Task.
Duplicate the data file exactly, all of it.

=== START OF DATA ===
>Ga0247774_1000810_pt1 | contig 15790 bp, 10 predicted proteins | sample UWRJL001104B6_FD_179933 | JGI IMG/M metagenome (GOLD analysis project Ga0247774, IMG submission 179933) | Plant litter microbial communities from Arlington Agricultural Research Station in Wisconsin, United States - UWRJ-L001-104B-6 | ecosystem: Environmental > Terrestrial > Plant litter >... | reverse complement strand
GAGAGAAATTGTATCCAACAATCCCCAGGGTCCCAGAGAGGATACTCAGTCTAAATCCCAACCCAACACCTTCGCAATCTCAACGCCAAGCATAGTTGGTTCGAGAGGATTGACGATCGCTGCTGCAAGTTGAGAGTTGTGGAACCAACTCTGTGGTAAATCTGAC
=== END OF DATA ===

>Ga0247774_1000810_pt1 | contig 15790 bp, 10 predicted proteins | sample UWRJL001104B6_FD_179933 | JGI IMG/M metagenome (GOLD analysis project Ga0247774, IMG submission 179933) | Plant litter microbial communities from Arlington Agricultural Research Station in Wisconsin, United States - UWRJ-L001-104B-6 | ecosystem: Environmental > Terrestrial > Plant litter >... | reverse complement strand
GAGAGAAATTGTATCCAACAATCCCCAGGGTCCCAGAGAGGATACTCAGTCTAAATCCCAACCCAACACCTTCGCAATCTCAACGCCAAGCATAGTTGGTTCGAGAGGATTGACGATCGCTGCTGCAAGTTGAGAGTTGTGGAACCAACTCTGTGGTAAATCTGAC